I got the book oPtion$ : The Secret Life of Steve Jobs, a Parody as a birthday gift from my wife, Jodie, in late November. I was a little bit skeptical of the book, as I had never read the blog of Fake Steve Jobs, although I have heard a lot of people talk about the blog. I would be one of the first people to subscribe to a blog by the real Steve Jobs, but the concept of someone else writing a blog did not really appeal to me. I let the book sit for about a month until Christmas time when I picked it up. Between my birthday, Christmas and work I have got a backlog of about 20 books to read, so I figured I had better get crackin g on reading. I am not sure why I picked up the book, but within the first seven pages I was totally hooked and had trouble putting the book down. As usual, Jodie knows me better than I know myself.
Very easy read that is a nice diversion. A good book to take on a trip with you (you can knock it out on a long flight). Overall the book is very funny and that is the light in which it should be read. If you are sensitive to things that are not politically correct, please avoid this book.
Unlike most of the books that I intend on reviewing, this is a book of fiction. It was written by someone (Daniel Lyons) who had no access to the real Steve Jobs. It is based around some real events that happened, but please don't think that anything in the book or this review actually happened the way that it is told. That being said, the book will make you laugh out loud over the possibility that any of it could be true.
The book takes place between the summer of 2006 and the announcement of the iPhone in January, 2007. You might think a lot of it centers around the development of the iPhone, but that is a minor sub-plot (the book does open with Steve Jobs meditating about the circuit board on the iPhone). The crux of the book is how (fake) Steve Jobs deals with the backdating scandal of the Apple stock options (in case you forgot for a few months it was a big deal - other than this book it has pretty much been forgotten by most people). (fake) Steve Jobs has a number of adventures and mis-adventures in dealing with the scandal (visits China, gets thrown in Jail and blackmails Yoko Ono to name a few). All along the book he uses his favorite quote:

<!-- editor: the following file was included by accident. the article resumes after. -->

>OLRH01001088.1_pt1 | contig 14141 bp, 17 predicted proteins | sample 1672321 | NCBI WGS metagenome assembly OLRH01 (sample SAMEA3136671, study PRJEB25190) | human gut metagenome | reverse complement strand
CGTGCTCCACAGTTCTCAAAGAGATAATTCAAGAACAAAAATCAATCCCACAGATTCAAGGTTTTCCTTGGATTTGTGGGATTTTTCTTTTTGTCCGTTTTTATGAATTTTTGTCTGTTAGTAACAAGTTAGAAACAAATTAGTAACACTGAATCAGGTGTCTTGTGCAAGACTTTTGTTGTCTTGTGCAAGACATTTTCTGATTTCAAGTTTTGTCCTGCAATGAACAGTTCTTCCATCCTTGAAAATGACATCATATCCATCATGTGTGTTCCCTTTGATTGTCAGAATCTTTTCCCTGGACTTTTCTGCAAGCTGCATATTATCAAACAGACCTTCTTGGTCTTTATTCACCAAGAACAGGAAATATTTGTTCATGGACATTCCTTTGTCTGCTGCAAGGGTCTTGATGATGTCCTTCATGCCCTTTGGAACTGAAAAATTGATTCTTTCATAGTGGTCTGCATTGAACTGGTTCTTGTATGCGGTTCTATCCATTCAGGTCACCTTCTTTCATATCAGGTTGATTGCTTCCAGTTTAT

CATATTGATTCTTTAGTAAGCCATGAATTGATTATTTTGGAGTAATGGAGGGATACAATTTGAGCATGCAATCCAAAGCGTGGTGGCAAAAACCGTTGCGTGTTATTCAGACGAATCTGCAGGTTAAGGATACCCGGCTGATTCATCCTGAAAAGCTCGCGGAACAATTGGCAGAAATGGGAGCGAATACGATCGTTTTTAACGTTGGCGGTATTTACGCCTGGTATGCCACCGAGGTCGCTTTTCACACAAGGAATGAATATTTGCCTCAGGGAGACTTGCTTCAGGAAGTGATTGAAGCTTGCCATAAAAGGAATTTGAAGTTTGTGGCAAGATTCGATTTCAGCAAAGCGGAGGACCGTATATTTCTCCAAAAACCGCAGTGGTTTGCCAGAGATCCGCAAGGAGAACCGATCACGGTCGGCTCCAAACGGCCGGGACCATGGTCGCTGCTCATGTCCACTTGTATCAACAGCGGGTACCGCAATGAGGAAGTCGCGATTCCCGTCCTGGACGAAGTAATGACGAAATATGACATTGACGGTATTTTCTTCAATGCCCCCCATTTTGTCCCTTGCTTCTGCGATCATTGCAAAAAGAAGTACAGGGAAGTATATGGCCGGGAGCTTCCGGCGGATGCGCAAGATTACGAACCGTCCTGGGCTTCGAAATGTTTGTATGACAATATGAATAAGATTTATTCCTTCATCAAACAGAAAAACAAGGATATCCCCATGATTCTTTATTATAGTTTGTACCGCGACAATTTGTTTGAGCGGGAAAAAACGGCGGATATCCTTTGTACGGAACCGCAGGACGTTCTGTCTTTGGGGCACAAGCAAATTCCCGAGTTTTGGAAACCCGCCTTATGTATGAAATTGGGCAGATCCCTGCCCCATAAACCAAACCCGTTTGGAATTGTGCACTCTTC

Dude, I invented the friggin iPhone. Have you heard of it?
The joke is on Microsoft? Bono? Larry Ellison?
One of the things that I appreciated the most were the Microsoft jokes (if you can't laugh at the company that you work for, then you are taking your job way too seriously). They are peppered throughout the book, and even the back cover of the book is devoted to a Microsoft joke. My favorite one was when Jobs is lamenting what would happen if he were removed from Apple:
What happens to the world if the Jobsmeister is suddenly taken out of the game? Let me give you a hint: Microsoft. Yeah. Its Scary.
Most of the funniest moments are not Microsoft jokes, but they involve the celebrities that (fake) Steve Jobs hangs out with. He paints Larry Ellison of Oracle and Bono of U2 is less that flattering lights, but with hilarious results (He does that with just about everyone in the book).
My only complaint with the book is the ending (which I will not spoil in any way). It is wrapped up in just a few pages and leaves you wanting more. With a colorful character like Steve Jobs, I am sure that we will see more, if not in book form then certainly on the blog.